The Rest of the Story
Nucleonics Week reported on the resignation of Akira Omoto from the Japan Atomic Energy Commission (JAEC), where he had served as a Commissioner since January 2010. As Nucleonics Week content is available by subscription only, let me summarize the article by saying that it presents several factual events: that Omoto resigned from his position on the JAEC on March 7, that he had been called before the Diet (the Japanese Parliament) on February 26, that he said he was a paid advisor to the Tokyo Electric Power Company (TEPCO) from November 2009 to March 2012, that he refused to reveal the amount of compensation he received from TEPCO for his advisory services, and that he saw no conflict between his two roles (JAEC Commissioner and TEPCO advisor). The article also reported that Japanese Prime Minister Shinzo Abe and Yoshihide Suga, the chief Cabinet secretary, had both said that the public would find it "difficult to understand" Omoto's view, but that they had rejected a suggestion to fire Omoto.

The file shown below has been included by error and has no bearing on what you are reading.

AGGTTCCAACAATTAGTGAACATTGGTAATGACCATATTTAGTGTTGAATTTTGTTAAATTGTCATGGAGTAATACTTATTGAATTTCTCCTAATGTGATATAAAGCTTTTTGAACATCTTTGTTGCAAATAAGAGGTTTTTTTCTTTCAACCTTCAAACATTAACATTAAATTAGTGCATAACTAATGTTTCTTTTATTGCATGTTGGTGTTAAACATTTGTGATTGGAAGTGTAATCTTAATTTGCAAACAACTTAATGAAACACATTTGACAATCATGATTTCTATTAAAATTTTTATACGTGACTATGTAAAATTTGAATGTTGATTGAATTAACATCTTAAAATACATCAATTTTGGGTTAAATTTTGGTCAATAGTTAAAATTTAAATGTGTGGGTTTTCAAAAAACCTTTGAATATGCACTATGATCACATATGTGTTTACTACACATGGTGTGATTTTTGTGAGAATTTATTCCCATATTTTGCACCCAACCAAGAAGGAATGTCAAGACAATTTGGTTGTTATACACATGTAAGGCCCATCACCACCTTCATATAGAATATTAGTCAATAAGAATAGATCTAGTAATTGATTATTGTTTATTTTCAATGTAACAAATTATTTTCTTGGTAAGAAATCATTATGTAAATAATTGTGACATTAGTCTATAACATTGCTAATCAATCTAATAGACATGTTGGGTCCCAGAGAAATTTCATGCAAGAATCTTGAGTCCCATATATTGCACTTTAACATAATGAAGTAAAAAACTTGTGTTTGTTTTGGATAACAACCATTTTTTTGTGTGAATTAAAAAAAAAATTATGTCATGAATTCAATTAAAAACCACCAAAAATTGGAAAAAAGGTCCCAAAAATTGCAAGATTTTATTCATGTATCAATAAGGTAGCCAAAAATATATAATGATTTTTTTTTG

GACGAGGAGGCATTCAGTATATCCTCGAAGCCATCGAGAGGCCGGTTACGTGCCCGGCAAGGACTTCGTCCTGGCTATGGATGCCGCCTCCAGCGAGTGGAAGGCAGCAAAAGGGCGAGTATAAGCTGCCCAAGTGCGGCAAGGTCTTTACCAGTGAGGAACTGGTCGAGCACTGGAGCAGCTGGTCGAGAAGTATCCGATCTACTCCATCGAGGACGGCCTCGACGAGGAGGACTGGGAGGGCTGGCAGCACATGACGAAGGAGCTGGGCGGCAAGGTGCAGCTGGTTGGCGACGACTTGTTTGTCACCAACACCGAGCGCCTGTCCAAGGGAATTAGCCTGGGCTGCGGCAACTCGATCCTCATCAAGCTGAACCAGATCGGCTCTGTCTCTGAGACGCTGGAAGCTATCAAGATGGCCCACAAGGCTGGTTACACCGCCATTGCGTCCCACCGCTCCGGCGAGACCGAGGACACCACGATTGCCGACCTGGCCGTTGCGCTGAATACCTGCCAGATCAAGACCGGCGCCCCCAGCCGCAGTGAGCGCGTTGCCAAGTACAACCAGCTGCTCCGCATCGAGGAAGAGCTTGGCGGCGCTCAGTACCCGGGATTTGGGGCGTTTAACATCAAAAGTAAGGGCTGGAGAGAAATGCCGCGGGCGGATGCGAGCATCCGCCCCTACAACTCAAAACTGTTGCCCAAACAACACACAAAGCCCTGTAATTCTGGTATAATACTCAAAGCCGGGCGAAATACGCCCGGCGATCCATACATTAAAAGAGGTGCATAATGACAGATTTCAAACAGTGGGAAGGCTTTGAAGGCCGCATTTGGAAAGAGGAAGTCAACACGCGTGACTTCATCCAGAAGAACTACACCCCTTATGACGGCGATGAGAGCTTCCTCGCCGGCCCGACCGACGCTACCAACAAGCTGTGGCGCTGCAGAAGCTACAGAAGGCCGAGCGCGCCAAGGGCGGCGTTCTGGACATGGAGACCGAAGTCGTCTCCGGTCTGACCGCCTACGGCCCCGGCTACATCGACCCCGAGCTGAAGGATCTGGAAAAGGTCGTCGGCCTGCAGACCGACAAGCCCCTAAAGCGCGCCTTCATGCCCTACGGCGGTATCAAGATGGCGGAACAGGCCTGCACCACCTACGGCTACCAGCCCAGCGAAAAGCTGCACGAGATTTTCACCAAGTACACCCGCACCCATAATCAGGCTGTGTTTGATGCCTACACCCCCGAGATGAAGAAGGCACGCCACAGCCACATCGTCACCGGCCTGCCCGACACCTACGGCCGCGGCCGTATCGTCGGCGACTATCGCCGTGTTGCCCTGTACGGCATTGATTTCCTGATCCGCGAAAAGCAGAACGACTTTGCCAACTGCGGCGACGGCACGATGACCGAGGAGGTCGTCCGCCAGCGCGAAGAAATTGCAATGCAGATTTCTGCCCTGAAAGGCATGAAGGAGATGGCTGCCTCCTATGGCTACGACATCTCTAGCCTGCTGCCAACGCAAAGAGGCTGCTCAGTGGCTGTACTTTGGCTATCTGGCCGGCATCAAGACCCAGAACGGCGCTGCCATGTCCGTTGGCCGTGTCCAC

Since I know Akira Omoto well, I was surprised at this news. Over the years, I've had a number of conversations with him about nuclear activities in Japan, and I had always found him to be honorable, and to take the "high ground" on issues. The more I thought about the article, and the more I communicated with people in Japan, I realized that the Nucleonics Week article had missed a number of relevant points:
- The role of the JAEC is to formulate nuclear power policies, not to regulate or license nuclear power plants, so it seems improbable that Omoto's dual positions could be used to influence government actions on behalf of TEPCO;
- Omoto's position on the JAEC was as a part-time Commissioner, and part-time Commissioners usually hold other positions outside the JAEC;
- Omoto was working for TEPCO prior to his appointment as a JAEC Commissioner, and that work was declared to the Diet as part of his confirmation process;
- Omoto's advisory role to TEPCO focused on activities related to new entrants (based on his experience in his previous position with the IAEA), not on matters related to JAEC jurisdiction; and
- The hearing before the Diet leading to his forced resignation came a year after Omoto had resigned his position as an advisor to TEPCO.
However, it seems to me there are more productive actions the Japanese government could be taking to "clean house." Forcing the resignation of an individual who used to work for the industry in a position that appears to have no conflict with his government role seems cosmetic at best. It is sad to see a good name maligned for what appears to be political purposes.